The U.S.-funded counterinsurgency campaign against a Marxist rebel group in Colombia was viewed as so successful that it has become a model for strategy in Afghanistan. But things were not what they seemed: the Washington Post reports that U.S. ally and former president Alvaro Uribe has been implicated in "egregious abuses of power and illegal actions," involving U.S. aid an "possibly U.S. officials" -- all under the cover of fighting drug trafficking. American cash, equipment, and training were sent to Colombia to help break up cocaine-smugglers, but were actually used "to carry out spying operations and smear campaigns against Supreme Court justices, Uribe’s political opponents and civil society groups." And it gets worse: the reason the Uribe went after the Supreme Court, according to prosecutors, was because "its investigative magistrates were unraveling ties between presidential allies in the Colombian congress and drug-trafficking paramilitary groups." So yes, anti-drug aid money from the U.S. was used to keep ties between the government and its allies to the drug rings hidden. A group set up "to root out ties between foreign operatives and Colombian guerrillas" immediately turned its attention to the Supreme Court when it began investigating Uribe's cousin.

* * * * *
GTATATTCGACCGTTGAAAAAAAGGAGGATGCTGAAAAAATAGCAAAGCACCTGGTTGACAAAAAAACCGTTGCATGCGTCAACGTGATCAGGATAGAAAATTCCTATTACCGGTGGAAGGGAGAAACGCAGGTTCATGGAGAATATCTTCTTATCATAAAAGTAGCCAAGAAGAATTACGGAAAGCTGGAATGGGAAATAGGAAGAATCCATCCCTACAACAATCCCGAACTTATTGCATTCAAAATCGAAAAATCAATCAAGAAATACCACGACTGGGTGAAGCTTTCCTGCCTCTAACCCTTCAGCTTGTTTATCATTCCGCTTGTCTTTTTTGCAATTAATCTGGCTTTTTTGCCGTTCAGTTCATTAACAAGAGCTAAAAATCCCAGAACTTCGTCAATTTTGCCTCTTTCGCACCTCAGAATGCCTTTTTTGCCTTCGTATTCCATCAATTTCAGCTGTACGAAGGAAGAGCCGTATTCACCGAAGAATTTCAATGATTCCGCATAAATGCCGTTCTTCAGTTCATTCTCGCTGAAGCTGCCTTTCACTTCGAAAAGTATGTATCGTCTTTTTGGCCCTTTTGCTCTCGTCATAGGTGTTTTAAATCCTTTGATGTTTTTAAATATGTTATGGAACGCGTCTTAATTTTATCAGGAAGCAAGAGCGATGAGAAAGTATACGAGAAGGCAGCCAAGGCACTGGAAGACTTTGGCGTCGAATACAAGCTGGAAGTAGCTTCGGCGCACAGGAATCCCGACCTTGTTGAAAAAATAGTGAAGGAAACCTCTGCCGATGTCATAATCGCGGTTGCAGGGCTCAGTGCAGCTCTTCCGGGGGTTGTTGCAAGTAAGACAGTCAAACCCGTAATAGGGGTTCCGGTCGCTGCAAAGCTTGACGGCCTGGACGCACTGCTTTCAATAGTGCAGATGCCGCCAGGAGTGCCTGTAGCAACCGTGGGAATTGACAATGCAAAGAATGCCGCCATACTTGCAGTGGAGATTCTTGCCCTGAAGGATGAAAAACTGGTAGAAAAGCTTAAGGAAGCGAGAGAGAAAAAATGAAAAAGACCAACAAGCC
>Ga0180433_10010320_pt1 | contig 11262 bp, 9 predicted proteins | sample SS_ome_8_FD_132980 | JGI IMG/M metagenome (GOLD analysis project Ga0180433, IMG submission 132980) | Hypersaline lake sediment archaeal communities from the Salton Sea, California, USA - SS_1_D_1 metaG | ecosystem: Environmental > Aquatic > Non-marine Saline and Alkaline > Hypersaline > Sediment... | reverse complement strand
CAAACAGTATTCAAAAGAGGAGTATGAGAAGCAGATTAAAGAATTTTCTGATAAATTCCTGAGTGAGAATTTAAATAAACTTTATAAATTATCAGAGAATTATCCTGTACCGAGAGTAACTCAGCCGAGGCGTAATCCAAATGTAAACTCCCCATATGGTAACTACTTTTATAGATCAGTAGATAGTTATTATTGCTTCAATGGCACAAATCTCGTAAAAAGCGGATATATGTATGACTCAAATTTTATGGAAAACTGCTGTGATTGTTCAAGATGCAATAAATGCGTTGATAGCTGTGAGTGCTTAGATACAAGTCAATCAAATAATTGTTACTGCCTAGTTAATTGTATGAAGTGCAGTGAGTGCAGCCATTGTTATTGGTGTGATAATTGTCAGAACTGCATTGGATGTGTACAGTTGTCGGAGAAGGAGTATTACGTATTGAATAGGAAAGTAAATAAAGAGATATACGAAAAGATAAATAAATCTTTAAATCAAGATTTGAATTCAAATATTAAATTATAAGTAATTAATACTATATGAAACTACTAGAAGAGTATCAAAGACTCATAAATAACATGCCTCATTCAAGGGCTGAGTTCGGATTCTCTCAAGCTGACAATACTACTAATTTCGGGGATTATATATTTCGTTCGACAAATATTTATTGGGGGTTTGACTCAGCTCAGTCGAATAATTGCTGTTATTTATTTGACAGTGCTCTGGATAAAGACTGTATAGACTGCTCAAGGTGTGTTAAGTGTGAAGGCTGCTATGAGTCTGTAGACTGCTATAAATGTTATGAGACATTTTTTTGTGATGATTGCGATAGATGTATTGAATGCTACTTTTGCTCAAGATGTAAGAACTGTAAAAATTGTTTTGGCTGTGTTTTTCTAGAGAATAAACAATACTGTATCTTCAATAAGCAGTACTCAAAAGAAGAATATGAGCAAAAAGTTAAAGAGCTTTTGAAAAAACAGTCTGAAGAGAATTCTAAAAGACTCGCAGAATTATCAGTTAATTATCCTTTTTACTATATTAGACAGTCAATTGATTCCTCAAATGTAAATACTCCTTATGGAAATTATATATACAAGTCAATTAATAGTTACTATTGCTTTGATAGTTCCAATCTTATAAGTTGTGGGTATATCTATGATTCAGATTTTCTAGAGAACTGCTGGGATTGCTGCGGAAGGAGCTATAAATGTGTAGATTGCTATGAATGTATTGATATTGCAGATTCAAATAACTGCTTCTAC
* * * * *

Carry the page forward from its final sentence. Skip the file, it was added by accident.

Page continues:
The CIA denies involvement or knowledge in illegal activities, but is that enough? How did this egregious corruption take place? Weren't we checking up on our funds? Colombian officials said at least one unit regularly met with an embassy official called "Chris Sullivan" (no word whether this person exists) who checked up on projects to see advancement. The Post adds that interviews with embassy officials indicate that while they claim they (naturally) had no knowledge of any illegal activities, it would not surprise them. “There were concerns about some kinds of activities, but also a need in the name of U.S. interests to preserve the relationship,” said one diplomat who spoke on the condition of anonymity. Perhaps the role of our own embassy officials in countries with institutionalized corruption is another avenue really worth investigating.
This article is from the archive of our partner The Wire.